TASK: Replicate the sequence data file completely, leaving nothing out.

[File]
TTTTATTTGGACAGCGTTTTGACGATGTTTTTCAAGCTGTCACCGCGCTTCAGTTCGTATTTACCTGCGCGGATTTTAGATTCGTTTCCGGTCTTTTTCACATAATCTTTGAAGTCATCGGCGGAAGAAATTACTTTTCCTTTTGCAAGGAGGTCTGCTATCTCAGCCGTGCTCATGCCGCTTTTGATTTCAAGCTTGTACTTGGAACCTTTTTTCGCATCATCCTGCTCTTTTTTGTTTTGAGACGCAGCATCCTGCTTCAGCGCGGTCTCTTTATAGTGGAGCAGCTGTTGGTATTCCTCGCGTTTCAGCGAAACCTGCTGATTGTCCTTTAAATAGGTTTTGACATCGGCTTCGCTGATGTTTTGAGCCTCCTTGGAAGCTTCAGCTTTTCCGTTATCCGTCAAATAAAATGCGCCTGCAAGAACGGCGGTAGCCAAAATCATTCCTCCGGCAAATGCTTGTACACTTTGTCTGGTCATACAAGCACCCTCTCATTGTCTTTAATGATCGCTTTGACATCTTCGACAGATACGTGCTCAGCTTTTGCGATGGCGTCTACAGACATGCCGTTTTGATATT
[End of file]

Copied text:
TTTTATTTGGACAGCGTTTTGACGATGTTTTTCAAGCTGTCACCGCGCTTCAGTTCGTATTTACCTGCGCGGATTTTAGATTCGTTTCCGGTCTTTTTCACATAATCTTTGAAGTCATCGGCGGAAGAAATTACTTTTCCTTTTGCAAGGAGGTCTGCTATCTCAGCCGTGCTCATGCCGCTTTTGATTTCAAGCTTGTACTTGGAACCTTTTTTCGCATCATCCTGCTCTTTTTTGTTTTGAGACGCAGCATCCTGCTTCAGCGCGGTCTCTTTATAGTGGAGCAGCTGTTGGTATTCCTCGCGTTTCAGCGAAACCTGCTGATTGTCCTTTAAATAGGTTTTGACATCGGCTTCGCTGATGTTTTGAGCCTCCTTGGAAGCTTCAGCTTTTCCGTTATCCGTCAAATAAAATGCGCCTGCAAGAACGGCGGTAGCCAAAATCATTCCTCCGGCAAATGCTTGTACACTTTGTCTGGTCATACAAGCACCCTCTCATTGTCTTTAATGATCGCTTTGACATCTTCGACAGATACGTGCTCAGCTTTTGCGATGGCGTCTACAGACATGCCGTTTTGATATT